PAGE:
Every November, the sleepy little township of Pushkar in Rajasthan, India comes alive with a riot of colors and a frenzied burst of activity.

The occasion: PUSHKAR FAIR.

Very few, if at all any, fairs in the world can match the liveliness of Pushkar. Most people associate the Pushkar Fair with the world's largest camel fair. But it is much more than that. It is an occasion for villagers from far and near to gather together and enjoy a welcome break from their harsh life of the arid desert. And enjoy they do! In dazzling style and colors.
It is an occasion for Hindu pilgrims to converge for a holy dip in the sacred Pushkar Lake to "wash away the sins of a lifetime" and pay obeisance at the ONLY Brahma temple in the world.

For the visitor, it is an unparalleled and unforgettable experience to capture the vibrancy of the entire state of Rajasthan in one place. This website  attempts to give you a glimpse of the magic of Pushkar. Of course, you have to be there to truly understand it.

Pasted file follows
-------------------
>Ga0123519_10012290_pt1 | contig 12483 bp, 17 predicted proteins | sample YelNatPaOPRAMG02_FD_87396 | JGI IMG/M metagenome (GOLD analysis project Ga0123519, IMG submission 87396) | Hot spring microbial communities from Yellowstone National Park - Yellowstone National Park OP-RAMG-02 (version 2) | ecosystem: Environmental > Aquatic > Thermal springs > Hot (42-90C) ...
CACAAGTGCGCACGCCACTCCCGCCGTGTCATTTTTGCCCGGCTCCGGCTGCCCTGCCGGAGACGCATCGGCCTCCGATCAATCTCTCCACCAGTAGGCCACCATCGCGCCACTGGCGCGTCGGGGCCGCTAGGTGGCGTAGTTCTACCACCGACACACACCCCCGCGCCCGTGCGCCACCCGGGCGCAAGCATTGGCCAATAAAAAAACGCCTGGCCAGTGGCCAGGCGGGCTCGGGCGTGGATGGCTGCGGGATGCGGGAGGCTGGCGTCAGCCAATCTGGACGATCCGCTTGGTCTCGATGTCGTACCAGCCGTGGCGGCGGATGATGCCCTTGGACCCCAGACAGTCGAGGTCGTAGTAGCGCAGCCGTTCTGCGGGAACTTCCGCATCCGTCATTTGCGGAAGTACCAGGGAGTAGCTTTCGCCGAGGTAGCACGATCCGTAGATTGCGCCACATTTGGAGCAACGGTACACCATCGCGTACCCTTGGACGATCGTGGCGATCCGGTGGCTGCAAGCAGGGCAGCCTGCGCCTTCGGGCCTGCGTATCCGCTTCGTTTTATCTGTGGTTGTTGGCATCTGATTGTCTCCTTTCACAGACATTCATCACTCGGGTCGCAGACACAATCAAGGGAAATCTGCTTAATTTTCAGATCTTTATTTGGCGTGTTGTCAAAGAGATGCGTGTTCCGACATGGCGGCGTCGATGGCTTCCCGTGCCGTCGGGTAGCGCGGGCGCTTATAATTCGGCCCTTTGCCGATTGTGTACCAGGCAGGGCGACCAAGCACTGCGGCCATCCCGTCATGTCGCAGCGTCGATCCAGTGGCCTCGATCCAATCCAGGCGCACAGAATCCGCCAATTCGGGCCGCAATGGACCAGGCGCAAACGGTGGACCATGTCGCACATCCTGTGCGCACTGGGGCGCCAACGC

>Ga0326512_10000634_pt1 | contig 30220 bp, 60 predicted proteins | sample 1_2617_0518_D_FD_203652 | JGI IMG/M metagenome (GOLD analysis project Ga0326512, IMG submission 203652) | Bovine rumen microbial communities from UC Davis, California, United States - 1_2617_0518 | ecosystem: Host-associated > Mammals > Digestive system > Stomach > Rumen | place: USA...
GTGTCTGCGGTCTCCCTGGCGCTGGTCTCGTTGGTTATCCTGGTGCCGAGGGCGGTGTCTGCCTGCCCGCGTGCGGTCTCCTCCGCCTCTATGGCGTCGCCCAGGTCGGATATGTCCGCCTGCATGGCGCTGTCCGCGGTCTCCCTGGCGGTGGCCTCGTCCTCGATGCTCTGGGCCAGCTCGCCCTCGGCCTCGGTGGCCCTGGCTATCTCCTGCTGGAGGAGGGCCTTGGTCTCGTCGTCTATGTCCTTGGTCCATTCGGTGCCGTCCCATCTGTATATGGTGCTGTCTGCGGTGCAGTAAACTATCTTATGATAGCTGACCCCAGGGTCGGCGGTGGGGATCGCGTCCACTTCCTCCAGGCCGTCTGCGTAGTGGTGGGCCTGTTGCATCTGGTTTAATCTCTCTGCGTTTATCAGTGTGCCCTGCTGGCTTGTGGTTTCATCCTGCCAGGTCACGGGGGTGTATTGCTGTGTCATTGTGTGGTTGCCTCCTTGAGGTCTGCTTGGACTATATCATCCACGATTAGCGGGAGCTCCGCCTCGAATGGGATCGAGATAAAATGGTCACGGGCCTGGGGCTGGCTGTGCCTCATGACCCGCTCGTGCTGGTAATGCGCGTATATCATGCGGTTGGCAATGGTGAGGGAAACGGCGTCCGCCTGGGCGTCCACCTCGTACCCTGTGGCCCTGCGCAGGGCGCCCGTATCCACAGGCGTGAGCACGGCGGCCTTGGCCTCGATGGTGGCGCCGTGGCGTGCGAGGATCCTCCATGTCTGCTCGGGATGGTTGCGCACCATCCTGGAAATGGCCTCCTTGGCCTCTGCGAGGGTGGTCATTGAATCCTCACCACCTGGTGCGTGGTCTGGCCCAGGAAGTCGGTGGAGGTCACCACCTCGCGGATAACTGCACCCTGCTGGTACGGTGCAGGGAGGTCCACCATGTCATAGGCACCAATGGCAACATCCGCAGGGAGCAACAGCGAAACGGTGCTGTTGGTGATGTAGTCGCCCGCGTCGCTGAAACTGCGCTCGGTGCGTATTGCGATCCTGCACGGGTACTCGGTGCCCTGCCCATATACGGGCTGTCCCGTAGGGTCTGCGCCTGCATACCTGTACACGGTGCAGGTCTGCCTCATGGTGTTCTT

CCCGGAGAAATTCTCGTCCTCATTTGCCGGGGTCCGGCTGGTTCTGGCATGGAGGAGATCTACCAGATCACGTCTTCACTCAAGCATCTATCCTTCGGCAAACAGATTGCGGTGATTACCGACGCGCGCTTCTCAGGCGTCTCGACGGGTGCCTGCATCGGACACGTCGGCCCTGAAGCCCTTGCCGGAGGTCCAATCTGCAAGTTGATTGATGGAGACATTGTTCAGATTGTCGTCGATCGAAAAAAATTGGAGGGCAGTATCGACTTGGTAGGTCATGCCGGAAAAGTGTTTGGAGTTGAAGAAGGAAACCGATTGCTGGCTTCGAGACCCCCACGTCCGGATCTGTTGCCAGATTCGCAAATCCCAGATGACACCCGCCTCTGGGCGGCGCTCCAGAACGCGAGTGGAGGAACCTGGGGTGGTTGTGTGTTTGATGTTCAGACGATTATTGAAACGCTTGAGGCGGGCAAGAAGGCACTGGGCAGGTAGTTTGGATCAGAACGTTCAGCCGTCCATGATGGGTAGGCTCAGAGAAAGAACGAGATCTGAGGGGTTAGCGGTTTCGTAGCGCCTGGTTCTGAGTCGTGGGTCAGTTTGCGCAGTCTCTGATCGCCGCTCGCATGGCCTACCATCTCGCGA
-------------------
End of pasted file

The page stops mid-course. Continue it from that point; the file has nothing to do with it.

In the month of Kartik each year, a staggering number of camels amble their way across the golden sands of Rajasthan to congregate at Pushkar for the week-long fair devoted to them. Coming in from all directions, their masters astride them, they flick the sand at every step with casuals' ease. The horses that march to this site find the sand-trot an exacting exercise. Numerous cows and sheep all come to the animal fair. Completing the scene are thousands of men, women and children, come with their beasts, suddenly inhabiting the barren plain. Providing a backdrop, the camels in the distance camouflaged, scarcely discernable. The contrast to the blank desert is the riot of Colours - the large gaudy turbans of the native males arriving here to trade their animals or to set up the stalls to cater to the booming captive market, and the loud hues of the pleated ghagaras (ankle-length skirts) of the belles bangled by the armful, bejewelled from head to toe- adding charm and zest to the massive affair. At Mela time, Pushkar is Rajasthan under one roof, a complete exhibition of its culture.

The Ttrading:
Over the first five days of the fair, camels, horses, cows, goats, and sheep are sold and purchased. There may be protracted negotiations, or sometimes, a quick transaction. Hard bargains are struck, the vendor extolling the long list of virtues of his camel to the prospective buyer.